plan B is 1. encourage and promote distributed solar and storage of unlimited size and unlimited potential for export to the grid. Allow a pathetic FiT of 5c/KWH in exchange for unfettered access to import and export to the grid, and in exchange for no grid connection fees. 2. Mandate new buildings to be fitted with solar covering a substantial % of roof space. 3. Mandate all public buildings and charitable organisations to install solar and subsidise this. 4. Promote small businesses to use their $20000 tax write off to install solar. 5. Introduce community solar and wind farms where individual members can offset their electricity bills with electricity generated remotely at these ‘farms’ with some sort of smart time of use/ time of generation exchange. 6. Advertise and promote environmentally responsible business renewable power purchase agreements. In other words leave the gentailers to their own devices but fully promote distributed solar at all levels of power consumption. Stop the gentailers’ bleating by reducing the FiT to next to nothing but prevent them from discouraging solar uptake by them introducing fixed fees. By creating a massive competition to coal generation, the gentailers will beg for Plan A ‘s reforms.

    plan C is similar to plan B: approve utility scale wind with power purchase arrangements to big business, large public services like hospitals and municipalities and electrified public transportation. Beef-up state interconnectors especially with Tasmania with special arrangements to exchange renewable power generation from wind farms and large scale solar farms with hydro generation produced by that state. This would leave the current grid of fossil power generation and existing network of customers alone to sort out their dwindling customer base and new utility scale renewables generation can expand to supply their own dedicated customer base. Again renewables developers should be free to find their own customers.

    Once installed wind and solar is there to stay, Coal can beat its chest but it’s rivals will not go away. They can then bow out gracefully or shut down catastrophically just as they choose.

    • Ian

      Vested interests are not going to voluntarily close down. Money is the bottom line. The experience all over the world where renewables threaten the incumbants is that the incumbants use their considerable corporate might to sway regulator decision making to keep their way of life intact. Solar is generally tolerated up to a point when it is useful for peak shaving in the day time, but once solar penetrance increases to the level that a ‘ duck curve’ occurs then out come the utility Light-Sabres and the battle is on.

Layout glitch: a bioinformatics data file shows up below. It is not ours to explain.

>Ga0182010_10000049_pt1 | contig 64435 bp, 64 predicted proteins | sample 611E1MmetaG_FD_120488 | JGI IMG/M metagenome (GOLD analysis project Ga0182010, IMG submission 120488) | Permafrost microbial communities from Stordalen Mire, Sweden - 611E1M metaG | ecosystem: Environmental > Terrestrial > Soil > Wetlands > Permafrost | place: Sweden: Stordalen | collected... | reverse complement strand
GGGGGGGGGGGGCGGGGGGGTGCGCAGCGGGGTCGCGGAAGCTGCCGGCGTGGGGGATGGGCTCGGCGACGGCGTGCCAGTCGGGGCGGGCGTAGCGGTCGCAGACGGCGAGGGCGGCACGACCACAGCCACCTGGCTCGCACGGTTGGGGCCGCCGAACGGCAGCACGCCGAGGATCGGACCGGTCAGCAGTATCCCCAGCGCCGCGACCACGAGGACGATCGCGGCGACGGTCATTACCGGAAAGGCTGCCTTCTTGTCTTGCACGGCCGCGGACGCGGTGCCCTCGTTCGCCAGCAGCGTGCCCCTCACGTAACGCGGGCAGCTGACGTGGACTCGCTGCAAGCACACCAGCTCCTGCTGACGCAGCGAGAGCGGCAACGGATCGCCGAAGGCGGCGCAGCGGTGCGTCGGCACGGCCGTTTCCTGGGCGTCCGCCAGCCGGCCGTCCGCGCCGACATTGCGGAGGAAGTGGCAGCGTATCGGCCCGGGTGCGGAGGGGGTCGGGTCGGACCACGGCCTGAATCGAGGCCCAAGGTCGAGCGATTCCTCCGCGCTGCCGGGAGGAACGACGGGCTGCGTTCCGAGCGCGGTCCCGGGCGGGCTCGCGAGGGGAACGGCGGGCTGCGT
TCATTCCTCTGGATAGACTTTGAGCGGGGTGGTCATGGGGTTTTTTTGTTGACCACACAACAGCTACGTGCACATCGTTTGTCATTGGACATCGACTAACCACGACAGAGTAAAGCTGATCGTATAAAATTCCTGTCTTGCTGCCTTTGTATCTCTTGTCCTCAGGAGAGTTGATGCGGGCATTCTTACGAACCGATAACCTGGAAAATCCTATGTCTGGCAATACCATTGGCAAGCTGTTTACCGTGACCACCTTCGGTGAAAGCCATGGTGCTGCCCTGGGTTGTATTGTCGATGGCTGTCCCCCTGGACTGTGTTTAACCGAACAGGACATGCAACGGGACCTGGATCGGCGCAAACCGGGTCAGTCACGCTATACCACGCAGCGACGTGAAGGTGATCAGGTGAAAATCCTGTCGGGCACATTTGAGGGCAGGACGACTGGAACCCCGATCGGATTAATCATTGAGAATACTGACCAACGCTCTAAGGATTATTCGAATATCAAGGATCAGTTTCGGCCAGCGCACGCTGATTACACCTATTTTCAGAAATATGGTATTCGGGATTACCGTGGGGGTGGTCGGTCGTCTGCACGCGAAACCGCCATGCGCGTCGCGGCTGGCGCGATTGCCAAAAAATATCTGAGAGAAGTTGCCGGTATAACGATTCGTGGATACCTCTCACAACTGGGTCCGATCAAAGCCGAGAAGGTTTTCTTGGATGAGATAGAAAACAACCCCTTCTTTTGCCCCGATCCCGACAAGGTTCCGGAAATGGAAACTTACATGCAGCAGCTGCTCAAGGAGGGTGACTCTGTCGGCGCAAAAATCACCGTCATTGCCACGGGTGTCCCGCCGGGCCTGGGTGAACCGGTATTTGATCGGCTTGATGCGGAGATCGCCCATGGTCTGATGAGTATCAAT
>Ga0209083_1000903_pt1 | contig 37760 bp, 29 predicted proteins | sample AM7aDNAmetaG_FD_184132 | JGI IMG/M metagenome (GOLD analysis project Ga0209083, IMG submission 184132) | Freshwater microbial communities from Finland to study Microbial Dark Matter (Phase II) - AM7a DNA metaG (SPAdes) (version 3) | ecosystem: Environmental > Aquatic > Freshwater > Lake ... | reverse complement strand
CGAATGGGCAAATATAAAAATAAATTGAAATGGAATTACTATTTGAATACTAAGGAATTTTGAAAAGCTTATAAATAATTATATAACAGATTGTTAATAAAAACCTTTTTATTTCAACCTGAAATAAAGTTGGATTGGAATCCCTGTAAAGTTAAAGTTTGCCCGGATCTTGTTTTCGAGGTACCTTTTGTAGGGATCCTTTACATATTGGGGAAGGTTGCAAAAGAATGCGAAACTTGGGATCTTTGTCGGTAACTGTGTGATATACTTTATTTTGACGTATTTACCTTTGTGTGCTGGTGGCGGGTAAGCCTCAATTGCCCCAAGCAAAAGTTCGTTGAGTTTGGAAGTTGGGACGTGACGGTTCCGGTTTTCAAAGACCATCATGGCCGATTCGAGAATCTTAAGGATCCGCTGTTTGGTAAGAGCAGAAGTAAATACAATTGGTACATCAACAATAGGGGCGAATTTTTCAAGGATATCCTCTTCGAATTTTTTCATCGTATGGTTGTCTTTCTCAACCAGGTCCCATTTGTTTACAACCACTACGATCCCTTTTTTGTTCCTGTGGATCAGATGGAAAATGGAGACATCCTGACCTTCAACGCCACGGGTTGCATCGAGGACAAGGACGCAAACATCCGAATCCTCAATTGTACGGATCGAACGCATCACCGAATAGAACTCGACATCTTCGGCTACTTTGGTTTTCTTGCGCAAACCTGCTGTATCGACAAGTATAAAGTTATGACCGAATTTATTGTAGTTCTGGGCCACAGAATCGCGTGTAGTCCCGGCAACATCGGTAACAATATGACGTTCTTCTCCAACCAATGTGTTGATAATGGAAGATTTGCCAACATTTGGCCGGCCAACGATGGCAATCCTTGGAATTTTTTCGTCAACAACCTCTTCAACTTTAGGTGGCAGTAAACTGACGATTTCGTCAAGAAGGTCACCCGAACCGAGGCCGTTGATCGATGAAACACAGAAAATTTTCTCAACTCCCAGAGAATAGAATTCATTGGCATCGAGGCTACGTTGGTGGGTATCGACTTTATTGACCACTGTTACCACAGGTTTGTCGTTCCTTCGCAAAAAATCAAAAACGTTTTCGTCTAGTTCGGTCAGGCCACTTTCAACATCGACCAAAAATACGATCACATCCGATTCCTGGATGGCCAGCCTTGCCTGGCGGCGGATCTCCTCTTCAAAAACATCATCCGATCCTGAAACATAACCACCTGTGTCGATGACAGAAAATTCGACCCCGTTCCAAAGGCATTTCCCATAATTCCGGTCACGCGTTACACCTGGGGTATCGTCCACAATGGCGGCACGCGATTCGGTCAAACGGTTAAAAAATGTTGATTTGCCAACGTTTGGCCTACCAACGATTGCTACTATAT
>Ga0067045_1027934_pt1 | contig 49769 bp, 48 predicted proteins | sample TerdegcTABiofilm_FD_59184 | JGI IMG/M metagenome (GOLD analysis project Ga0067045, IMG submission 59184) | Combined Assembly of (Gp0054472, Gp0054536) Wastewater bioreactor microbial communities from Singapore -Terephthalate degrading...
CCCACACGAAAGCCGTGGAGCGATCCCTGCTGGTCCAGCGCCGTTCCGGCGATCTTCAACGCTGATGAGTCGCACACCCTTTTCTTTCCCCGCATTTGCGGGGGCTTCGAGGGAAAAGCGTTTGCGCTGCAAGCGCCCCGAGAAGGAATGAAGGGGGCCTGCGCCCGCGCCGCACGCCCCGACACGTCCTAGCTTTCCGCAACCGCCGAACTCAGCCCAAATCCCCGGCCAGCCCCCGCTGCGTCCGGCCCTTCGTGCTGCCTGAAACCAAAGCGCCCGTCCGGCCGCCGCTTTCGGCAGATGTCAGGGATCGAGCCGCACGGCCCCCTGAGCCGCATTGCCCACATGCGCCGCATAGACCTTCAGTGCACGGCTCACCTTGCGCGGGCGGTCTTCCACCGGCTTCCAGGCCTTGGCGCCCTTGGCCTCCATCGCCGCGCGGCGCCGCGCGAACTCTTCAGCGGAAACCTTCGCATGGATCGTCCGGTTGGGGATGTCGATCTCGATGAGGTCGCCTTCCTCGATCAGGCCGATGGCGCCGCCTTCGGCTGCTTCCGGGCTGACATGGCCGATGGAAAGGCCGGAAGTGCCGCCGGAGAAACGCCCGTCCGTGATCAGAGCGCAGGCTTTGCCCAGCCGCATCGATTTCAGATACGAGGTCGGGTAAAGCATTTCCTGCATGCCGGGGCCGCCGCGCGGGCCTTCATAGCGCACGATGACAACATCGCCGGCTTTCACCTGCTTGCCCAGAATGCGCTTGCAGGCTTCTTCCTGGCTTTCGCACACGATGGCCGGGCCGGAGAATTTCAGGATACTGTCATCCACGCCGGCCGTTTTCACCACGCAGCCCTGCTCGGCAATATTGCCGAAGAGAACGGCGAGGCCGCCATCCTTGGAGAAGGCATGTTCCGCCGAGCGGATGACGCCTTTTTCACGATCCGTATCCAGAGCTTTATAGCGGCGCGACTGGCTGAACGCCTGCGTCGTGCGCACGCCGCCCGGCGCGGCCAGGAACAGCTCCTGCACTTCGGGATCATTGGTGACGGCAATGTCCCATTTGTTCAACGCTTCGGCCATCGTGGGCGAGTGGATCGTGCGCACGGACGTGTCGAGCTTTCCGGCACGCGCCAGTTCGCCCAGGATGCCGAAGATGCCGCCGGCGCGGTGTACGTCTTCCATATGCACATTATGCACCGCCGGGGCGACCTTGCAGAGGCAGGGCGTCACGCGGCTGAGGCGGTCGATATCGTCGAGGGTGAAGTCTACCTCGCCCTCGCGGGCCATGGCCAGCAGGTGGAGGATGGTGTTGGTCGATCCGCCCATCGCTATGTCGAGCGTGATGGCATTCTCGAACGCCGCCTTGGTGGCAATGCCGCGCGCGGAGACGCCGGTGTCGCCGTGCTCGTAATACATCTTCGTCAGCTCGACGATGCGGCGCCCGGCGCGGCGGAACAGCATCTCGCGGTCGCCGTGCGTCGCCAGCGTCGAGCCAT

The trick is to out manoeuvre the FF lobby by creating an independent supply-demand symbiosis between utility scale renewables and dedicated corporate customers with power purchase agreements, and by facilitating independance of individual small scale electricity users such as homes using solar plus dual purpose storage ie electric vehicles. The third leg of this renewables push is to strongly support solar plus storage for edge of grid and remote locations. This third aspect should get the utilities’ support as cutting loose their expensive rural commitments should reduce their cross-subsidisation costs.

      Another olive branch to the utilities is finding them new customers, transportation is such a customer, electric vehicles, trams, electric busses, and city metro services. Electric vehicles mean battery storage, and renewables cannot progress beyond a certain point without storage. Whilst feeding the FF utilities electric vehicle customers with one hand, renewables are being bolstered with the same EV storage with the other hand.

      Tim Forcey has an excellent point, electrifying home heating using reverse cycle air conditioners. Gas is removed from the pool of domestic energy use and the utilities can delight in new loads for their product. Subsidies for electrification of heating, be it reverse cycle space heating or induction cooking or heat pump hot water heaters should be used as a sweetener for bargaining with utilities regarding tariffs. IE, removing fixed fees, removing limitations to exported distributed power generation and storage and other impediments to distributed solar and storage in exchange for promoting electrification in the home and in the transport sector.